• In Space Quest VI, Blaine Rohmer hires Roger to hunt down an Endodroid he was after, which looks like a blonde Terminator with an Arnold-esque voice, and you even see him repairing his eye when you find him. Since it's made of a certain metal, Roger has to freeze the Endodroid with liquid nitrogen to take it out.
  • In Super Toss the Turtle, the player can encounter a cyborg in the Bad Future.
  • World Heroes: This series has not one but two despictions of Terminators: Brocken and Geegus, which are game versions of T-800 and T-1000 respectively. Brocken is a cyborg dressed as a military man who was supposed to be made as a walking weapon but was reprogrammed by Dr. Brown to be one of his champions. Geegus instead, is an alien lifeform with the shape of a muscled human and can take shape of any opponent, later to be revealed as he's The Dragon of Dio.
  • Yo-Kai Watch features Terminyanator, a very direct parody created by Robonyan F, who himself imitates the Terminator often saying "I'll be back!" Similarly, Terminyanator's catch phrase is "Meow'll be back!"

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    Western Animation 
  • Archer: Barry Dylan gets seriously injured at one point and is rebuilt as a cyborg. Driven mad from the operation, he begins stalking Archer and attacking anyone close to him. After getting blown up, he returns as a skelebot with red eyes and survives getting hit by a truck.
  • Invader Zim: Zim creates a robot called a "Hunter-Destroyer" (which has a name and appearance incredibly similar to a "Hunter-Killer" robot from the Terminator franchise) to go back in time and and kill Dib before he can become Zim's enemy. However, in addition to the Temporal Paradox this would create, the robot proves incompatible with Time Travel anyway, so the scheme never gets off the ground.
  • Samurai Jack: X-49 is a humanoid robot assassin that is sent to kill Jack. Most notably, he dresses in a stylish hat and coat, with bright red Glowing Mechanical Eyes, and Dual Wielding guns. However, he has been forced into attacking Jack, and before he dies, begs Jack to take care of his beloved dog, Lulu.
  • The Simpsons: The series loves making Terminator references, with several of them being characters directly impersonating the Terminator.
    • Rainier Wolfcastle isn't so much a Terminator expy as he is The Ahnold, but nonetheless has directly referenced the character the actor plays, such as in "Don't Have a Cow Humanity" where he bursts into the Simpsons house with the iconic line "Come with me if you want to live!"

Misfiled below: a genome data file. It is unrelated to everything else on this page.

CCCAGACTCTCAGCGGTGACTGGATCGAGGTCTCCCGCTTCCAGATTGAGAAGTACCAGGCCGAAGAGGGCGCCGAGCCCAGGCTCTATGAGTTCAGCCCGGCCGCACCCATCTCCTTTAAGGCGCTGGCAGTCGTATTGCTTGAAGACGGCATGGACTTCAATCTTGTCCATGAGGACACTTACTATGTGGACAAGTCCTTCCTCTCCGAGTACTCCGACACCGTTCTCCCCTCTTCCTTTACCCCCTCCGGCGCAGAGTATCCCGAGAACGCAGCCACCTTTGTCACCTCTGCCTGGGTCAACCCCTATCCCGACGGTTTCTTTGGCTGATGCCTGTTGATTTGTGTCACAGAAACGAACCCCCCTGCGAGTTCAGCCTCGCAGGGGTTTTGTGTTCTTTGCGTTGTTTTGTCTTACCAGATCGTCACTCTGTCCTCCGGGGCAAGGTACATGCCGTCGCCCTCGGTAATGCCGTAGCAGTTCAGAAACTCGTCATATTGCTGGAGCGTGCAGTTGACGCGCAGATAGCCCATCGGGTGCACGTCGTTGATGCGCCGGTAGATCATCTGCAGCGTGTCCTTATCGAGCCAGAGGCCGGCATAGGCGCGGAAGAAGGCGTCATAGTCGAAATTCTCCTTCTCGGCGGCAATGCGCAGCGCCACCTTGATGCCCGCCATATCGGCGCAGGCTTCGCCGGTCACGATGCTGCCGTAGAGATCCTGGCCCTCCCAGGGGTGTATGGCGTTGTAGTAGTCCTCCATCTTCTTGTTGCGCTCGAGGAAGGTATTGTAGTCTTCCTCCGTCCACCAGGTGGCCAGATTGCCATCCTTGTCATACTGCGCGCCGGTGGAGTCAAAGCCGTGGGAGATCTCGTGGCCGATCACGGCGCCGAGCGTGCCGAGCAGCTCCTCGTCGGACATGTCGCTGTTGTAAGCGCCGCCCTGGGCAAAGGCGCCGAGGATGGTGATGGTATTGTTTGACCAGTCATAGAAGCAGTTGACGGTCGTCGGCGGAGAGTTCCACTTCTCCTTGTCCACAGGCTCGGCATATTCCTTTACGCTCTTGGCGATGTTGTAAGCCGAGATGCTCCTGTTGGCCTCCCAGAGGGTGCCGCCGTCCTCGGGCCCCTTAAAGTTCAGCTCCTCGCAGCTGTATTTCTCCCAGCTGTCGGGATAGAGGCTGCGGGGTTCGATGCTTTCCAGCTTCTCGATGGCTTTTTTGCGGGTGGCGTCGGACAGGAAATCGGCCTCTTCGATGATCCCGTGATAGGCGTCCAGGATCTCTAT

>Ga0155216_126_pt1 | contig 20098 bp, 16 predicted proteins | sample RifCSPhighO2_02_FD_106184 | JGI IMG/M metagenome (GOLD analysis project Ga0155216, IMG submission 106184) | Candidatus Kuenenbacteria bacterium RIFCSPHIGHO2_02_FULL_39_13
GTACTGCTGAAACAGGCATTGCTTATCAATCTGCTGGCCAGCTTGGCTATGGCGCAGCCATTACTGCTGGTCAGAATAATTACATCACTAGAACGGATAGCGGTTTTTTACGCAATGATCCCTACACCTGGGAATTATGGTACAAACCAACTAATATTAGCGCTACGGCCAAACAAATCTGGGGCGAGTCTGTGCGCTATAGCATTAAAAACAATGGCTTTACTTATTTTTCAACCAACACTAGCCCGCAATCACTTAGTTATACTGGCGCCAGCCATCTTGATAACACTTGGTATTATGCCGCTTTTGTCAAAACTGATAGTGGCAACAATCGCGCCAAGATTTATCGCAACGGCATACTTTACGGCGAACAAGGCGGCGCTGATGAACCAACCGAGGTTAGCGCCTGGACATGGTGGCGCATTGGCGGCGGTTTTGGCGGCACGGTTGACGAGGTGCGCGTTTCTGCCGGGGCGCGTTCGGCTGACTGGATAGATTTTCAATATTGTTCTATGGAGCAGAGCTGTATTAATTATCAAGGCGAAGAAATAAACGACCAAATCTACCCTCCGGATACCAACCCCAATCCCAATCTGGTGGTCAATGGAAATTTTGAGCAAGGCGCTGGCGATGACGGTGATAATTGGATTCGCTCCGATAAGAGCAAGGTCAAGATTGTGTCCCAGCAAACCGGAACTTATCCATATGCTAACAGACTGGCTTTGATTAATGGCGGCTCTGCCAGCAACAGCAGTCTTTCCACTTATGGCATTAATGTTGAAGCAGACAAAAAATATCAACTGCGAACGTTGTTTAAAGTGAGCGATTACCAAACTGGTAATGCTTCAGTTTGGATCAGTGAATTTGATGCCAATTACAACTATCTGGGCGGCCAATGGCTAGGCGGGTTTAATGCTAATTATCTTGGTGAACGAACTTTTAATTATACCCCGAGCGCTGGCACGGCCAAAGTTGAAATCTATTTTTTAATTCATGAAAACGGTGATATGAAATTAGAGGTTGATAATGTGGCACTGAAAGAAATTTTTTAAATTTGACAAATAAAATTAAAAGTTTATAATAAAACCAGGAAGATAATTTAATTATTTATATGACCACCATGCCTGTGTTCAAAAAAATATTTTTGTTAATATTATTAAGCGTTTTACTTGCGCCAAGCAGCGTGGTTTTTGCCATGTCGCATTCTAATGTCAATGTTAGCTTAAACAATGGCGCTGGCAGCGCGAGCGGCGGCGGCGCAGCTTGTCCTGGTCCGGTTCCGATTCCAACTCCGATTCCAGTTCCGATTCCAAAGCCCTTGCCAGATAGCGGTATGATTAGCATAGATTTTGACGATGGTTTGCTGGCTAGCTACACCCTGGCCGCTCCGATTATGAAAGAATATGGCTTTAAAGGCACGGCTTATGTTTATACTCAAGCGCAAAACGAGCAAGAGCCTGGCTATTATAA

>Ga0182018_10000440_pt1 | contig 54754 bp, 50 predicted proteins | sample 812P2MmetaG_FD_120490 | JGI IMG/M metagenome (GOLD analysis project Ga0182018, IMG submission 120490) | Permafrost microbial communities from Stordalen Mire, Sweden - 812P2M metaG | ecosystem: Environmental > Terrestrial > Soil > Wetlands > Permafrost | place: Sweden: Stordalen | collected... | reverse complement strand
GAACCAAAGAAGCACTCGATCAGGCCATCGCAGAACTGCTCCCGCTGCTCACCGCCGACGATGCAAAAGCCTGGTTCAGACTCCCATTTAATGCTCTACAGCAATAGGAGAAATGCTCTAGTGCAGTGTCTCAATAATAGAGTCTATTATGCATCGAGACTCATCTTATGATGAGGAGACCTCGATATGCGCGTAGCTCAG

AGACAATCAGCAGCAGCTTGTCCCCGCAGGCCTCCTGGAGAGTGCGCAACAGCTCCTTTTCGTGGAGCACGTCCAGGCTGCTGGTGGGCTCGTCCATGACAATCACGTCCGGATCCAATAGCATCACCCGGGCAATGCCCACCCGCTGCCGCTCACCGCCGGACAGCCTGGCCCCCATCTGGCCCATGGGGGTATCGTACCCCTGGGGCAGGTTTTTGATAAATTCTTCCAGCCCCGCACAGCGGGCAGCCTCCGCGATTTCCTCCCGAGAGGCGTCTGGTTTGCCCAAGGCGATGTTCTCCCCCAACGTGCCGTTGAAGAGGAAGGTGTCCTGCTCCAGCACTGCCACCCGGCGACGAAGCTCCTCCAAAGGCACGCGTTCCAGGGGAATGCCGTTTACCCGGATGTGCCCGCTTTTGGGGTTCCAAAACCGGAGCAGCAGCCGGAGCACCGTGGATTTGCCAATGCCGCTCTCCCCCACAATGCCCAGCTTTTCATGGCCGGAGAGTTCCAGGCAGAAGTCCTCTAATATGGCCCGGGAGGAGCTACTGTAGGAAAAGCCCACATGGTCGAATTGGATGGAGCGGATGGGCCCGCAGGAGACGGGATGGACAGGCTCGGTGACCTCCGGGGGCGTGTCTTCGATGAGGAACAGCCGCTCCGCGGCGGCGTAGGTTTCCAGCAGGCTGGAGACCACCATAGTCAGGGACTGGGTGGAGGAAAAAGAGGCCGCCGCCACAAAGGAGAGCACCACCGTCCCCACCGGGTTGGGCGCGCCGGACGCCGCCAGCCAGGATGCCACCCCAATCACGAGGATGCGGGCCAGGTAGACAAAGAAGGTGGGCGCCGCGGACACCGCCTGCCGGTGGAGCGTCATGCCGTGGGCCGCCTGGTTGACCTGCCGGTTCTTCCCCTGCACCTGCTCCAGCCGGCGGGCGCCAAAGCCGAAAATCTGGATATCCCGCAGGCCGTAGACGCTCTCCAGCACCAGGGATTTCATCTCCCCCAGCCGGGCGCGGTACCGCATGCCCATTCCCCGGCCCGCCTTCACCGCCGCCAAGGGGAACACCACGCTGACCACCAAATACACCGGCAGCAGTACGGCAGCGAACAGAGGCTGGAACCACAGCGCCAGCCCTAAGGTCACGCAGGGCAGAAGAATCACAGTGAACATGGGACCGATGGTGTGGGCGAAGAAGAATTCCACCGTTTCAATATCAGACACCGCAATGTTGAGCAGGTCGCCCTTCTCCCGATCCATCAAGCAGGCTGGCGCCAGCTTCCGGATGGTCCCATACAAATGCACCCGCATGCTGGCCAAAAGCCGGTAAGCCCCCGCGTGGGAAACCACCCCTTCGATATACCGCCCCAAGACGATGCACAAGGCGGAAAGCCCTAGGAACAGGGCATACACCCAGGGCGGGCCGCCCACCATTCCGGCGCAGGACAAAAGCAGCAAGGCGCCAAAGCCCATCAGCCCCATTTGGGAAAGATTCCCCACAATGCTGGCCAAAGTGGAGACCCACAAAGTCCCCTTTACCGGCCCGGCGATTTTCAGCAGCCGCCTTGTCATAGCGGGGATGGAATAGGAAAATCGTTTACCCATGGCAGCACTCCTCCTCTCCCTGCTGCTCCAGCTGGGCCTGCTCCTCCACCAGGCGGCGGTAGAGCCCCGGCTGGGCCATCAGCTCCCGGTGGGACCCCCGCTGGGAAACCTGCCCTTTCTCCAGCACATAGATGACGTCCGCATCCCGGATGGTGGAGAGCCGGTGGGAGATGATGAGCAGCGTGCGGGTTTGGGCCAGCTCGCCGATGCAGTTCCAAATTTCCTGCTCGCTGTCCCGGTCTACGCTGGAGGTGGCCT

• Multiple Terminator endoskeletons have appeared throughout the series usually in throwaway cameos.
    • "Itchy & Scratchy Land" had the Itchy and Scrathy Robots possessing Robo Cam, and wind up rebelling against their programming to attack humans.
    • In "The Simpsons 138th Episode Spectacular", a deleted scene from "Burns' Heir" has Mr. Burns summoning a Robotic Richard Simmons. When it goes out of control, Smithers shoots it in the head, only for it to heal up the wound T-1000 style.
    • "The Falcon and the D'ohman" straight out has Homer envisioning a Terminator apocalypse, where a Terminator endoskeleton has overtaken his and several other people's jobs before killing Homer himself.
    • Homer himself impersonates the Terminator in "Principal Charming", as he uses Robo Cam to look for prospective dates for Selma. And on "Homer Loves Flanders" he emulates the T-1000 by disappearing through a hedge and chasing after the Flanders' car while wielding golf clubs.
    • In "I Love Lisa", Bart portrays John Wilkes Booth this way in the Presidents Day show, greeting Abraham Lincoln (Milhouse) with "Hasta la vista, Abie".
  • Fanboy and Chum Chum: The Dollar-nator is a robot built by Fanboy in the future, sent to the past to help the titular duo out of jams. Not much else to do with The Terminator besides having a thick Austrian accent, imitating the speak patterns of Arnold Schwarzenegger.
  • Doug sneaks into a movie about one called Target Man that ends up giving him nightmares in a Kids Shouldn't Watch Horror Films episode.
  • In Futurama when Bender goes back in time to kill Fry,he verifies(using various verbs) what he needs to do, notably avoiding using the word "terminate." Which his masters do anyway. Once in the past he scans the phonebook for Philip Fry (much like the Terminator and Sarah Connor). He also dons a pair of Cool Shades before disappearing into the time vortex, insisting "It's really bright in the past."
  • The Thomas the Tank Engine episode, "First Day On Sodor!" features an Imagine Spot from the Sodor Construction Company where Miss Jenny Packard unveils The Roadinator, a Terminator-esque road-paving machine.
    Roadinator: I am the Roadinator. Come with me if you want to pave!
  • The very first Monster of the Week in Biker Mice from Mars was the X-Terminator, who was blatantly a Terminator pastiche, right down to his last line of dialogue in his debut being "I'll be back".
  • The titular villain of The Angry Beavers episode "The Legend of Kid Friendly" shares some traits with the Terminator, most notably being a skeletal robot in his true form and being able to regenerate like the T-1000 at the end of the episode.